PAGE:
He also said the work that started with the ouster of former President Joseph Estrada "is far from over."

"That work is sadly hampered by political divisiveness and intrigue and hindered by direct threats of armed violence," Romulo said.

He noted that many international observers were present during the May 2004 elections and those who came with open and objective minds left satisfied that the elections were valid.

As for Proclamation 1017 that declared a state of national emergency, Romulo said it was issued last Feb. 24 "in defense of democracy."

"The decision was difficult, though necessary. The threats to our democratic way of life, to the freedoms and liberties that we value as a people were true, real and imminent," he said.

"During this time, we received the support and understanding of the international community. The resident diplomats in Manila had a deep understanding of the actions taken by the President. They were acutely aware of the prevailing atmosphere of destructive divisive politics within which violence, mutiny and rebellion were being nurtured. They knew that the threats were real," he added.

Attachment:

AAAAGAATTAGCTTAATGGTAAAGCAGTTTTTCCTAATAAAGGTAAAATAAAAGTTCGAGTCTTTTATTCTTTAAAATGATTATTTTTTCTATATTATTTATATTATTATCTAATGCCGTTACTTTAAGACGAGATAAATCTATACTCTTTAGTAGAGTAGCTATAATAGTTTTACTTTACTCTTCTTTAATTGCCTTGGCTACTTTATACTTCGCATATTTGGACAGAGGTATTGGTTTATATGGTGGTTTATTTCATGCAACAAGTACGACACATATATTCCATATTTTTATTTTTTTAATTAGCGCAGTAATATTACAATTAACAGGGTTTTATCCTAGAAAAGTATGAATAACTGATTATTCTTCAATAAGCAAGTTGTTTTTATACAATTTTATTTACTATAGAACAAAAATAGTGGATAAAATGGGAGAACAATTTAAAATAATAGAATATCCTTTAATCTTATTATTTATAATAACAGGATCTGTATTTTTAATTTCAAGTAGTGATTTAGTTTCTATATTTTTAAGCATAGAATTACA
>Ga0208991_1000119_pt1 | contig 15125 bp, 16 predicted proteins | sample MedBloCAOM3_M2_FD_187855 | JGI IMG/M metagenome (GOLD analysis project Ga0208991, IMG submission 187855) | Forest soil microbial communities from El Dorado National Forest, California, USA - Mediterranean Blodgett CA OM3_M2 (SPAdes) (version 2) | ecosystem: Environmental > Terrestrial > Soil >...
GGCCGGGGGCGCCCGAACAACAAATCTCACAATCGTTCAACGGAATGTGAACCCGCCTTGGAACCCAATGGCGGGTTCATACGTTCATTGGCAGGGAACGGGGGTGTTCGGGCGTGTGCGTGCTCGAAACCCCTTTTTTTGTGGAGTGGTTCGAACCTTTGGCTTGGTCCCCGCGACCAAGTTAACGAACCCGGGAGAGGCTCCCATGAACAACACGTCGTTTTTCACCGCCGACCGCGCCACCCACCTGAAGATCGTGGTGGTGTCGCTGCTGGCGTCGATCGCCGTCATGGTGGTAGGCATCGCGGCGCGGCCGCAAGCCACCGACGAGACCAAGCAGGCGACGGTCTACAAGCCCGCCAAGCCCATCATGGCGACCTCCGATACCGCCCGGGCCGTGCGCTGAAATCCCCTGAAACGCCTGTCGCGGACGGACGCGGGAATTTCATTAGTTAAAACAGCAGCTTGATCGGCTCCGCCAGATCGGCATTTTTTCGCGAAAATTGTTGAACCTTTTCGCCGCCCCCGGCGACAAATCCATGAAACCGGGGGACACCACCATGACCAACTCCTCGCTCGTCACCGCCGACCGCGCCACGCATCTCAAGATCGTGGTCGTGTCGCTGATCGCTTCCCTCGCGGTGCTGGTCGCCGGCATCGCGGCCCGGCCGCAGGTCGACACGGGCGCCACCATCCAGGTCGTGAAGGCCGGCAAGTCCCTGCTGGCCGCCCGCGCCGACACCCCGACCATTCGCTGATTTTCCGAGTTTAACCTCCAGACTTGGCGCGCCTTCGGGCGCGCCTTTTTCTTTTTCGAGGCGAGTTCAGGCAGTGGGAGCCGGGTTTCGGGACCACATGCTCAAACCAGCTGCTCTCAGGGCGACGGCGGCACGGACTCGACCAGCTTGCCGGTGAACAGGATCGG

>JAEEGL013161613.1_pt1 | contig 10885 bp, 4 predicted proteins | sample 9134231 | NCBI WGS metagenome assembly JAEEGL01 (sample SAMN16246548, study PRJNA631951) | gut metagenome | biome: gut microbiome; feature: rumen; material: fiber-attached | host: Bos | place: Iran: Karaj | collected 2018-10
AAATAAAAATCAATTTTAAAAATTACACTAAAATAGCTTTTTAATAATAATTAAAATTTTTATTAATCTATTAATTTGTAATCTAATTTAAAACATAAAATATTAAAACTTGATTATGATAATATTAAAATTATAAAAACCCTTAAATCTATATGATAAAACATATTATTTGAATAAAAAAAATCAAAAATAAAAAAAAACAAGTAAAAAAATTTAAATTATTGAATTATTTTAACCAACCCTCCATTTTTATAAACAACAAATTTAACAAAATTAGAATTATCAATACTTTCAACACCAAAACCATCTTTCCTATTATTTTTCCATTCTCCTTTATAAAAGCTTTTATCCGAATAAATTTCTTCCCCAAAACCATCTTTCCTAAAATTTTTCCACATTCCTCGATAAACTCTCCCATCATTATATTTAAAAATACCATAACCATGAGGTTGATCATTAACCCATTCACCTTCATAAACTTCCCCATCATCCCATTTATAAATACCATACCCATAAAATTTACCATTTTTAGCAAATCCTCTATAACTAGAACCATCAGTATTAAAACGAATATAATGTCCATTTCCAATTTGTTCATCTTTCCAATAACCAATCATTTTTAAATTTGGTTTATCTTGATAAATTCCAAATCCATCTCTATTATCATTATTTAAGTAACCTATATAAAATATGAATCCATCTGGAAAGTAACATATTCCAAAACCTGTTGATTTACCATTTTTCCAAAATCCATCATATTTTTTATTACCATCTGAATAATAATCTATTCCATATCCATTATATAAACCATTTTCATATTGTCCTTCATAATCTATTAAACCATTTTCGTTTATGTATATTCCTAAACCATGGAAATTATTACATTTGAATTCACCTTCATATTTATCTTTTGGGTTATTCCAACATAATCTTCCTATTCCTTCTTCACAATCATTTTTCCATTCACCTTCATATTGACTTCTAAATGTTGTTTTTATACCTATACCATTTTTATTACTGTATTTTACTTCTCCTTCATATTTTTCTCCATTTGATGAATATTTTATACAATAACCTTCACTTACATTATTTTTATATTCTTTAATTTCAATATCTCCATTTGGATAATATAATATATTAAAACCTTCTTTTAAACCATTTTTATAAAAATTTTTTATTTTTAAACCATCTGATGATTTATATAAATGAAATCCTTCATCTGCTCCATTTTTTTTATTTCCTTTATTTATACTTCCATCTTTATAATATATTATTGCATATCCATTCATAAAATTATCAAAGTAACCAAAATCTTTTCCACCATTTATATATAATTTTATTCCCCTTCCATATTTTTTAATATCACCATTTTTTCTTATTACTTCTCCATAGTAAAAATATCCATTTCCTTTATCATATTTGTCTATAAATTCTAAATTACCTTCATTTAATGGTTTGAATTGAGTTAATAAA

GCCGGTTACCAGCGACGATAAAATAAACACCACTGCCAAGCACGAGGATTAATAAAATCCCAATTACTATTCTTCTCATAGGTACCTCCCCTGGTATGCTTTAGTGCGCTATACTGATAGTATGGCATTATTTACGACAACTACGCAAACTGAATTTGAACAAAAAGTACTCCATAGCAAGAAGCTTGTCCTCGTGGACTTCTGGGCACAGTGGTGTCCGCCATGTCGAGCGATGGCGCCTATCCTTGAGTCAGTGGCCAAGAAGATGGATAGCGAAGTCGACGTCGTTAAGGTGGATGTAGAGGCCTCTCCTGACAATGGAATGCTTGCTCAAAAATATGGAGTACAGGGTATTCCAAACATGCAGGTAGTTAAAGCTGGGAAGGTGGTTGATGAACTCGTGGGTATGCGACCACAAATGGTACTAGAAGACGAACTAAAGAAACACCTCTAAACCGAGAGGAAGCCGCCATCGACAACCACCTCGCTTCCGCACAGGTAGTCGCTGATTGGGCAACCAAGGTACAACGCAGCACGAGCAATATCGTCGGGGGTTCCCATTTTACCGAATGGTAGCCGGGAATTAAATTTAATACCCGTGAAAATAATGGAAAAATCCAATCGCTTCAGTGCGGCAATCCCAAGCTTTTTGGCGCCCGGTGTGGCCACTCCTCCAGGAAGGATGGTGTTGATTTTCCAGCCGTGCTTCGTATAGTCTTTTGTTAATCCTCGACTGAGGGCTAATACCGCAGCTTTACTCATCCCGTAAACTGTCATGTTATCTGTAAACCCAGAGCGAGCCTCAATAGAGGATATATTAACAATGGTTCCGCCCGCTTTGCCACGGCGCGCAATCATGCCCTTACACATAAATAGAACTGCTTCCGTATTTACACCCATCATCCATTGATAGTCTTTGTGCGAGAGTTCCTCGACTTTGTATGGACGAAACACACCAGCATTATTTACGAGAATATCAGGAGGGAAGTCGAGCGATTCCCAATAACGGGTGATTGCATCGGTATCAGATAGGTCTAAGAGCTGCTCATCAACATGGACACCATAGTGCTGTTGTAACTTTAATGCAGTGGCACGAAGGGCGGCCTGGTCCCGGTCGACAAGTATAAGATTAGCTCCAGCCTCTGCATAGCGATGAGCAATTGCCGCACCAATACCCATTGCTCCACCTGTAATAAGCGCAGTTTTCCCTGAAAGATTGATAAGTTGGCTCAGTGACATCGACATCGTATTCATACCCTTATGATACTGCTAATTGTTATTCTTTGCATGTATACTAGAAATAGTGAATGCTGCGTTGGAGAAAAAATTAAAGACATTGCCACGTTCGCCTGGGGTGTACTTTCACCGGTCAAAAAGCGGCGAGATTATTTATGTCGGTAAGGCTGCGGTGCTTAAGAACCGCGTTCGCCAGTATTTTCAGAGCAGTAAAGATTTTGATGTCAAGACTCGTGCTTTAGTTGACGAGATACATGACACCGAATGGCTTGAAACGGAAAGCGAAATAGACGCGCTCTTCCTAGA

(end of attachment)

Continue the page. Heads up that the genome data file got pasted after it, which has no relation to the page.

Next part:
Romulo said the government was grateful that several countries had openly expressed support for Mrs. Arroyo’s actions, which were undertaken "through the force of the Constitution and the rule of law."

"If terrorism thrives where democracies are weak, then the fact that terrorism has failed to take root in the Philippines speaks volumes. We have scored dramatic successes against terrorists, working with our allies in giving no quarter to evil," he said.

Romulo said the government is "successfully preventing terrorism from spreading to the rest of our country and to our region. We are fighting terror at great cost and sacrifice."

Pro-Arroyo Surigao del Sur Rep. Prospero Pichay, meanwhile, said the opposition remains true to form with its members claiming the NYT editorial reflects the United States government’s sentiments toward the Arroyo administration.